When more and more people started stopping her on the street to ask where she got her jewelry, she decided, inspired by her grandma, to start her first business selling jewelry.
She created her first blog as a way to market the jewelry and explore her own drive for a creative outlet.
That first business unleashed a creative energy in her that sparked in all directions. She gave herself permission to create whatever she wanted to create, letting inspiration take the wheel.
She learned a lot about herself. She loved creating websites. She loved creating videos. She loved design and drawing.
She even drew a woman she named “Esteem” when she was really struggling with her own self-esteem, alone in the city:
“Because I didn’t have any and I was searching for it, I created this person outside of me. She looked just like me.”
She ended up putting Esteem on T-shirts and they sold like crazy.
People were connecting with her work. And while she wasn’t making any kind of sustainable income, she was making money from her art, from the sense of visual style she brought to every medium she touched.
She was a creator.
And like her grandma, she dreamed of having her own full-time business one day.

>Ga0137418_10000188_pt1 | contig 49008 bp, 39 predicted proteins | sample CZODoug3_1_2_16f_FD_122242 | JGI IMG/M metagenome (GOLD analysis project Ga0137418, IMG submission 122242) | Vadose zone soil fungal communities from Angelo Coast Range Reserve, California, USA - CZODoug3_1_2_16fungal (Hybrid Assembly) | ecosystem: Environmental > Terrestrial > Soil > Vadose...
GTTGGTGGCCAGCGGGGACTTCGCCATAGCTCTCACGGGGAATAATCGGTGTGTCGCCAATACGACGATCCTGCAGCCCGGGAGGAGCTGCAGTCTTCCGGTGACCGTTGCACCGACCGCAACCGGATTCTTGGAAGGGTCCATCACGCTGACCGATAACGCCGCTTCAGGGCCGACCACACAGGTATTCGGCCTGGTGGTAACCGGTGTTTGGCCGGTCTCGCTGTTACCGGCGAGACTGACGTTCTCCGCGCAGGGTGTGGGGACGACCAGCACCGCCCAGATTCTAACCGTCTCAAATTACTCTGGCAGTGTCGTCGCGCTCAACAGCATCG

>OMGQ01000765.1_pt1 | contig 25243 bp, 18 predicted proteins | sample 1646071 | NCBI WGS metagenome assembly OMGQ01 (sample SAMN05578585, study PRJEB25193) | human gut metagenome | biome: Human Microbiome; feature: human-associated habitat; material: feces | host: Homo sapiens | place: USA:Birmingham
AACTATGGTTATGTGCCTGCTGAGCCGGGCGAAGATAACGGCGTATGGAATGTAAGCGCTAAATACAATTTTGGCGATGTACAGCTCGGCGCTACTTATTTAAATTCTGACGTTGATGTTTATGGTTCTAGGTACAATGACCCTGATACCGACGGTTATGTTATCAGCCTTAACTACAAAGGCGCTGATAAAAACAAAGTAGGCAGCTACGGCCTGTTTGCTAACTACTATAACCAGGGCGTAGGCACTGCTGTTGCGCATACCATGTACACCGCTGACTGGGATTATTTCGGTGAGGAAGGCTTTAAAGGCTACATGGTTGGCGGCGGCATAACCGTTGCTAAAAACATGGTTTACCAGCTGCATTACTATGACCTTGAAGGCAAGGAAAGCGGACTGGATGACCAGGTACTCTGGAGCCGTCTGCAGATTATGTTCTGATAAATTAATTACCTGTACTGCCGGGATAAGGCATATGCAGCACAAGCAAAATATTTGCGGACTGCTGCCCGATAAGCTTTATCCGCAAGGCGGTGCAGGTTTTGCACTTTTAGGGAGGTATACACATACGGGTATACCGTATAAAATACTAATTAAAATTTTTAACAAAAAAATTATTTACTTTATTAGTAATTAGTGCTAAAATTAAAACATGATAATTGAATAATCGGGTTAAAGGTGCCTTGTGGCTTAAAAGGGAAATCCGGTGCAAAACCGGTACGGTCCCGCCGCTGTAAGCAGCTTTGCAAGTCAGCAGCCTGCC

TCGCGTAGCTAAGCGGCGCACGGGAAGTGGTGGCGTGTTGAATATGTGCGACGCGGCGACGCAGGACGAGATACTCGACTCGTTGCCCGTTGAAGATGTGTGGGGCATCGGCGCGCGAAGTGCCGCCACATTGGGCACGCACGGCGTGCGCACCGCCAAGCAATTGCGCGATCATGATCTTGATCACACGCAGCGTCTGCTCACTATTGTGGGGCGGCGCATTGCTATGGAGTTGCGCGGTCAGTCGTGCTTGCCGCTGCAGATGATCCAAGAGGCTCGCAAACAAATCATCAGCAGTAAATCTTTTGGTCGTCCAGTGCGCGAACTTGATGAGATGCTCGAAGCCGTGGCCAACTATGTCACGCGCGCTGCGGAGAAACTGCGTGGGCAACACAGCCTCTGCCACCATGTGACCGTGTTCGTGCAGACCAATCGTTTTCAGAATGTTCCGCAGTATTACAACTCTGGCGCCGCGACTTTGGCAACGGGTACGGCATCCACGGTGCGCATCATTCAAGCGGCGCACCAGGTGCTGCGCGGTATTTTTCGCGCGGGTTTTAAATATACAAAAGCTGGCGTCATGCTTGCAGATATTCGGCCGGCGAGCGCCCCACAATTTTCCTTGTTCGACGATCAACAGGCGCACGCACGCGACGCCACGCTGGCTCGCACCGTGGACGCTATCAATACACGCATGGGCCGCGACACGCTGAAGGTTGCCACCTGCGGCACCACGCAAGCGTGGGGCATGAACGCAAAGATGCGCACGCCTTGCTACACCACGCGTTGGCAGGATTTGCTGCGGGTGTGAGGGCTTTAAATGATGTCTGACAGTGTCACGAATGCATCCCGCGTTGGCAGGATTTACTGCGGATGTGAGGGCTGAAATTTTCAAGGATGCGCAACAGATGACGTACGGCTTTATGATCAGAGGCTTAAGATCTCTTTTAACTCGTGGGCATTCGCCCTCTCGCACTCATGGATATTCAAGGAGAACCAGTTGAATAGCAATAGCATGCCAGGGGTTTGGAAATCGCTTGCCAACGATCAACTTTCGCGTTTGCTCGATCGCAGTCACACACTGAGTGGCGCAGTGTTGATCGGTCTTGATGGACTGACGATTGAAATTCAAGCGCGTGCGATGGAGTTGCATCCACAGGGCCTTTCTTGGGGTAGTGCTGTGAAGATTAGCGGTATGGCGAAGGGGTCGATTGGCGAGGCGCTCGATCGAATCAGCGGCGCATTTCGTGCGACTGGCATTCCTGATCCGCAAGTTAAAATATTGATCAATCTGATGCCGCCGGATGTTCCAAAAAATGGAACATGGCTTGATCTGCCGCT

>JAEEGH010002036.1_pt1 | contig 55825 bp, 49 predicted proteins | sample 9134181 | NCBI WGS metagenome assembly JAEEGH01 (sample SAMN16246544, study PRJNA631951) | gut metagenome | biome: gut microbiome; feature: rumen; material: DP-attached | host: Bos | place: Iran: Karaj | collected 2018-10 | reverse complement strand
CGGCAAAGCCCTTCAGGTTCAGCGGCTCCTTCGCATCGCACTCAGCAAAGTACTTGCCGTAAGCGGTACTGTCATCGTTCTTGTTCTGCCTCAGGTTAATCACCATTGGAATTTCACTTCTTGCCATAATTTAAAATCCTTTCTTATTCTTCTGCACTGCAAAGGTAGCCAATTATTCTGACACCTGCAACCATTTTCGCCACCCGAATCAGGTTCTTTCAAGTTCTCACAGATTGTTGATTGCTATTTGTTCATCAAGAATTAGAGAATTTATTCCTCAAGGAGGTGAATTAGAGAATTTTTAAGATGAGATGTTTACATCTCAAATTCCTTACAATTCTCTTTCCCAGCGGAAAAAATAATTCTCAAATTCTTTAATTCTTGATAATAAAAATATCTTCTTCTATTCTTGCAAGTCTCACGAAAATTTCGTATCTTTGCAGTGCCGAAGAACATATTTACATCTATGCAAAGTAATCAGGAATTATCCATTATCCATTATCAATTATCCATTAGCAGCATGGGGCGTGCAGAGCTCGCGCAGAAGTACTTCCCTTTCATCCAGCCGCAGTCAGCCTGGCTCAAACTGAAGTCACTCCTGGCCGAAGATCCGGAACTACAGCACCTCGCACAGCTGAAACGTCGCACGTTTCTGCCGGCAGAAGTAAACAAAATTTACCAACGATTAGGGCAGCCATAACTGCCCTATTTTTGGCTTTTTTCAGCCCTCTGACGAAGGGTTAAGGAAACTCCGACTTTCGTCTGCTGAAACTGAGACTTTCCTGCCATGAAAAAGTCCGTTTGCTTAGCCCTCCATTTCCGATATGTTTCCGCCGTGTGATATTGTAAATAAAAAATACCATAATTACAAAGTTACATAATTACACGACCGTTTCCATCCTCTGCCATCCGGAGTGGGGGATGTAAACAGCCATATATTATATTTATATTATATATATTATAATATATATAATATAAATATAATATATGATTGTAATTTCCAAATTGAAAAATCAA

But first, she felt compelled to get some corporate experience: “That’s what you are really nurtured toward in college.”
So after graduating with her business degree, she got a job at a top PR firm in New York City.
It took exactly one month for her to realize that environment was not for her.
People didn’t even say good morning in the elevator.
But XayLi still gave her 110% in hopes to soak up all the goodness that she could.
That PR job is where she learned about blogging as a real profession (her job was to find bloggers for brand sponsorships). The more she got to know the blogging world, the more a singular, sincere thought kept bubbling up:
I want to do this.
She credits being in tune with such inklings of direction to all the work she put in during her low self-esteem days, getting quiet (not easy to do in a big city). She exercised a lot and listened to podcasts on the subway. She disappeared into herself, trying to learn how to recognize and appreciate her own voice. Trying to see that she always was Esteem, all this time.
We get these kinds of inklings all the time, but not everyone bends toward them.
XayLi wanted to explore this new spark, especially because at the time she noticed there weren’t any bloggers working with the PR firm who looked like her.
Representation is powerful.
When you don’t see yourself in the places where you dream, it can be discouraging. Heartbreaking. It can make you feel like you don’t belong before you even start. Sometimes, it’s downright gutting, making an already difficult experience (like starting a business, going for a big dream) even harder.